Some coverage for these potential losses and liabilities may be available under existing insurance policies already held by the business. These include general liability, directors and officers liability, professional indemnity, crime and property, and business interruption policies. Careful assessment of the coverage provided by these policies is essential, however, as there are likely gaps in coverage because such policies have not historically been designed to cover non-tangible assets and network-related risks. The company will need to consider whether to fill those gaps with enhancements to existing policies or through new cyberrisk products now being offered by insurers.
Consider the Need for Cyberinsurance
There are now a number of cyberinsurance products available, and the scope of coverage varies from insurer to insurer. These policies typically cover losses and liabilities such as:
- Data liability. This covers damages and defense costs resulting from any claim against the insured from a data breach that compromises personal information. It should also cover claims alleging that information has been lost or compromised as a result of unauthorized access to, or use of, the insured's computer systems. It is important that the policy covers not only an individual's personal information, but also employee data and confidential corporate information. Many organizations possess third-party trade secrets, customer lists, marketing plans and other information that could be beneficial to competitors and may result in liability if compromised.
- Media liability. This insures damages and defense costs resulting from any claim against the insured for infringement of copyright and other intellectual property rights, as well as misappropriation or theft of ideas or media content. While coverage may not extend to content published in a personal capacity, this should ideally be included as organizations may face significant liabilities as a result of employees using Twitter, Facebook and other social media.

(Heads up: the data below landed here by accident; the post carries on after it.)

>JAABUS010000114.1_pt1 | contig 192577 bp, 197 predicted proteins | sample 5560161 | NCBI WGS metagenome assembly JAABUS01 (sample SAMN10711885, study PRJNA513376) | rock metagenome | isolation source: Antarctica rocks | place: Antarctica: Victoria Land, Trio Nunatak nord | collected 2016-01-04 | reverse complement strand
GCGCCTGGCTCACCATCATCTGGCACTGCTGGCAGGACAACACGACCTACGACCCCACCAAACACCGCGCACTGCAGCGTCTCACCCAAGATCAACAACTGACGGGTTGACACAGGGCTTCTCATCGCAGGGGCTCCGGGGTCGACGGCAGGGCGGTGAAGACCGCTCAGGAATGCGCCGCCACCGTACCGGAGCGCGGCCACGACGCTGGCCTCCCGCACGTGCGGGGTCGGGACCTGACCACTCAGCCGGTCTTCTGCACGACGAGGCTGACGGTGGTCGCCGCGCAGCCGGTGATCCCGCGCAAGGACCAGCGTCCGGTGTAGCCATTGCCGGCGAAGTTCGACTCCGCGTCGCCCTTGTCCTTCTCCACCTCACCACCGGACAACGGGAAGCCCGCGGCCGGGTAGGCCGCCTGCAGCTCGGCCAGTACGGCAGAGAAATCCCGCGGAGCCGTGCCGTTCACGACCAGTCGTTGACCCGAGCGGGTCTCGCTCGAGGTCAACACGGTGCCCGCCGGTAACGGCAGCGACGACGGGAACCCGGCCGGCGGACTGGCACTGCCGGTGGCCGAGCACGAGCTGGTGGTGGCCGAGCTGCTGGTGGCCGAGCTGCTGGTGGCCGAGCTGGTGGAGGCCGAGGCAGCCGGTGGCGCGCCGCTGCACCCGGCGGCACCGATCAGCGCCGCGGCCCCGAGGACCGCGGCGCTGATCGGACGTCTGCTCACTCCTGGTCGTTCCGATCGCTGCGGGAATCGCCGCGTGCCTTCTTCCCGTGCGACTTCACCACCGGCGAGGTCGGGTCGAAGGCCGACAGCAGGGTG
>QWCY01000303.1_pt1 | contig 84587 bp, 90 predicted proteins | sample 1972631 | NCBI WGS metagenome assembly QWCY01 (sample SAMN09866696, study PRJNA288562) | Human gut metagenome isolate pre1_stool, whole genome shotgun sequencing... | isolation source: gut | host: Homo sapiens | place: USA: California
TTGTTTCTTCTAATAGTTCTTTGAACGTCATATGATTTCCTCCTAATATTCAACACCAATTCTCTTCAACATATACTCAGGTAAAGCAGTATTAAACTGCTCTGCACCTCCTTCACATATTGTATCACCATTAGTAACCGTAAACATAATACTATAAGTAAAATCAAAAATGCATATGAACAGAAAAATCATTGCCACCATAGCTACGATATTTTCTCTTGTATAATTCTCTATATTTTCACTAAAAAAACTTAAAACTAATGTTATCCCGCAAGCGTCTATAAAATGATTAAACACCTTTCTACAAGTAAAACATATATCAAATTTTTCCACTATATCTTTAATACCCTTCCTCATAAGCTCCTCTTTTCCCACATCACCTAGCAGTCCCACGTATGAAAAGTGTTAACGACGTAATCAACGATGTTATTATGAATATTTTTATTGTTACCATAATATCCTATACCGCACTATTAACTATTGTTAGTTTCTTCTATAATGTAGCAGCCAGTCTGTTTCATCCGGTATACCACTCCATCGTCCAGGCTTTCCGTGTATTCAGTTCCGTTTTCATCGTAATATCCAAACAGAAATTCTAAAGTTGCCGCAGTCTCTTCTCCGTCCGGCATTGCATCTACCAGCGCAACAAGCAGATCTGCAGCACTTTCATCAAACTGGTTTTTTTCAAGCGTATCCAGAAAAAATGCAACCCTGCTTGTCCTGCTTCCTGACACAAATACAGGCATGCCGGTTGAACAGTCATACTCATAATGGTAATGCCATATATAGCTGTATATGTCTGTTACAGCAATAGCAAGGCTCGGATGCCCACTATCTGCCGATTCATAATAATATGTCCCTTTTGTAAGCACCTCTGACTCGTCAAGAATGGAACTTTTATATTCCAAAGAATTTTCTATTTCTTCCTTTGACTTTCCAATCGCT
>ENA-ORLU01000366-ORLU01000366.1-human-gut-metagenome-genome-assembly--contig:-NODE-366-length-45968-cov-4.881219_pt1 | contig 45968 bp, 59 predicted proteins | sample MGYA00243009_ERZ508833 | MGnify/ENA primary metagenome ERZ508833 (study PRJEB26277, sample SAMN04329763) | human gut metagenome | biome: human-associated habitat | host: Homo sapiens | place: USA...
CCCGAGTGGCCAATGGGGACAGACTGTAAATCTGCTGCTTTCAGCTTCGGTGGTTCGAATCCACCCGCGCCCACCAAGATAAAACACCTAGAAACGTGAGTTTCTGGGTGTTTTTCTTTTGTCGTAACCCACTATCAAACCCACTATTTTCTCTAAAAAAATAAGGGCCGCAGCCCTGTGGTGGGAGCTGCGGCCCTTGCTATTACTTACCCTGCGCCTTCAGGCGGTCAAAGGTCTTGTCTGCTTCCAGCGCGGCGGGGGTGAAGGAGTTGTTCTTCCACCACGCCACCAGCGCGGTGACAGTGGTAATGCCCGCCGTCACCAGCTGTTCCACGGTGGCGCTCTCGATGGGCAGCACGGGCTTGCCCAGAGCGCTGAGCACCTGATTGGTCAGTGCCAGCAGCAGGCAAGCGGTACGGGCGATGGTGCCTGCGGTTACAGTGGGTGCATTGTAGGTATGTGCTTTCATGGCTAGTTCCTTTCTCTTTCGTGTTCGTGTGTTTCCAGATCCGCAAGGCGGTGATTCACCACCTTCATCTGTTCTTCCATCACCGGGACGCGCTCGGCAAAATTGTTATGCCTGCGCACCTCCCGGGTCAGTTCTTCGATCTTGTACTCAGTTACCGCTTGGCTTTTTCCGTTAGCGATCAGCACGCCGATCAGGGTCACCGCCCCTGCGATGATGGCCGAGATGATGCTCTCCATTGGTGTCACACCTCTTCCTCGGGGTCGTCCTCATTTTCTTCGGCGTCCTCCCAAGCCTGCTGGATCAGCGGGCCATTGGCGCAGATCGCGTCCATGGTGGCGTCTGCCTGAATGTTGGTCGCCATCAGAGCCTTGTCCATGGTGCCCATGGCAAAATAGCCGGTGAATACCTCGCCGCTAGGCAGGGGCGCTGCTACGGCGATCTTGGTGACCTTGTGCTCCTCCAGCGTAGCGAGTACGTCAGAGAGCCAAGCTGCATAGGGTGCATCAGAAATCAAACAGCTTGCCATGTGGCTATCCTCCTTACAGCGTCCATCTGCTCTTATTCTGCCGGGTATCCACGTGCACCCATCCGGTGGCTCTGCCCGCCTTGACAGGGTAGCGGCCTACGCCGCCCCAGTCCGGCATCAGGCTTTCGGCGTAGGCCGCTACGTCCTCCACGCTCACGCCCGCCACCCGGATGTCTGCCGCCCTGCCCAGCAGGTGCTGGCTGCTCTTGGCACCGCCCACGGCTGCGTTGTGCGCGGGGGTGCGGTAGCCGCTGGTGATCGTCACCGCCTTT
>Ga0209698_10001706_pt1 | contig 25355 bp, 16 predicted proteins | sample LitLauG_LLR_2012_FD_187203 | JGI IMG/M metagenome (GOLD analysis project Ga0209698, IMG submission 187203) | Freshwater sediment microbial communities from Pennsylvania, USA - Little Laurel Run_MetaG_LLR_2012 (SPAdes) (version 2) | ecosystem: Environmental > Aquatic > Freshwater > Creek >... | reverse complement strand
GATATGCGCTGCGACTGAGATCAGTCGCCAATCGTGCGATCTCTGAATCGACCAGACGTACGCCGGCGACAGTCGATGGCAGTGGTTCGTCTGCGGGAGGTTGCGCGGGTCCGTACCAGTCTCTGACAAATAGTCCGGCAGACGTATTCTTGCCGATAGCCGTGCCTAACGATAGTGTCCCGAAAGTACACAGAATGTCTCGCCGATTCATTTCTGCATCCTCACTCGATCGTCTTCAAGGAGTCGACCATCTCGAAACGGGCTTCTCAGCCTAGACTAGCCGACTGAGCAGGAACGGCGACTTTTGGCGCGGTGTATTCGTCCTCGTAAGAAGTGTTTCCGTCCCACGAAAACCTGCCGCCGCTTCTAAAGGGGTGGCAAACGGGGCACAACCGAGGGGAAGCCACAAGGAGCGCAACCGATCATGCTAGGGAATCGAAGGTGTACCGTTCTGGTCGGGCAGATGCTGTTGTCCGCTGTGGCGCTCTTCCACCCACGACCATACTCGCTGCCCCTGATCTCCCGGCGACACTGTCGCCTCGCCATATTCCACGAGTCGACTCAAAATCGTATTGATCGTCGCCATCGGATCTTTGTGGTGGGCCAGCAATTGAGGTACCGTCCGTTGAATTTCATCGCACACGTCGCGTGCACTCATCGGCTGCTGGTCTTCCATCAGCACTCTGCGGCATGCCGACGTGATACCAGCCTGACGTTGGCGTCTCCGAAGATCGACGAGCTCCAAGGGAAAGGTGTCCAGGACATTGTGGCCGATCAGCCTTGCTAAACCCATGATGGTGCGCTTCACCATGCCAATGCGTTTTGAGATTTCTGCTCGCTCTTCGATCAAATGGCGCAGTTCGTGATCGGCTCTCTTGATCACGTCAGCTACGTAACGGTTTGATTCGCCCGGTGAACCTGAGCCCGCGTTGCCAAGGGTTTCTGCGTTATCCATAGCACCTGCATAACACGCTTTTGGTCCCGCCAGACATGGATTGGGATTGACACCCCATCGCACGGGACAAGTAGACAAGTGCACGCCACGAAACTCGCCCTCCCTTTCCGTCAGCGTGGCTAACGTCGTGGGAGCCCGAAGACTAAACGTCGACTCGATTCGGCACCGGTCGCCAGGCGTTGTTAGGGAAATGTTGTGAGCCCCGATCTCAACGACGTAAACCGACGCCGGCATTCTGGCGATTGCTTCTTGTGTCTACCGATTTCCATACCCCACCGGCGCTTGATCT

- Regulatory coverage. This covers the costs of response to any administrative, government or regulatory investigation following a data breach or cyberattack, as well as any fines or penalties imposed. However, this coverage is typically limited to civil fines and penalties, as criminal fines and penalties are not insurable in many jurisdictions. Some regulators, including the Financial Conduct Authority (FCA) and the Securities Exchange Commission (SEC), prohibit regulated firms from recovering any fines or penalties they impose from insurers.
- Remediation coverage. Most policies provide coverage for additional costs associated with a data breach, including the costs incurred to notify those affected and relevant authorities, provide credit monitoring for those effected, and set up call centers to field enquiries from concerned clients. Coverage may also extend to the costs of forensic services to determine the cause and scope of a breach, as well as public relations expenses and other crisis management costs.
- Information assets coverage. The policy may include coverage for costs of recreating, restoring or repairing the company's own data and computer systems. This may also extend to third-party data that has not been captured by back-up systems or that has been corrupted or lost because of negligence or technical failure.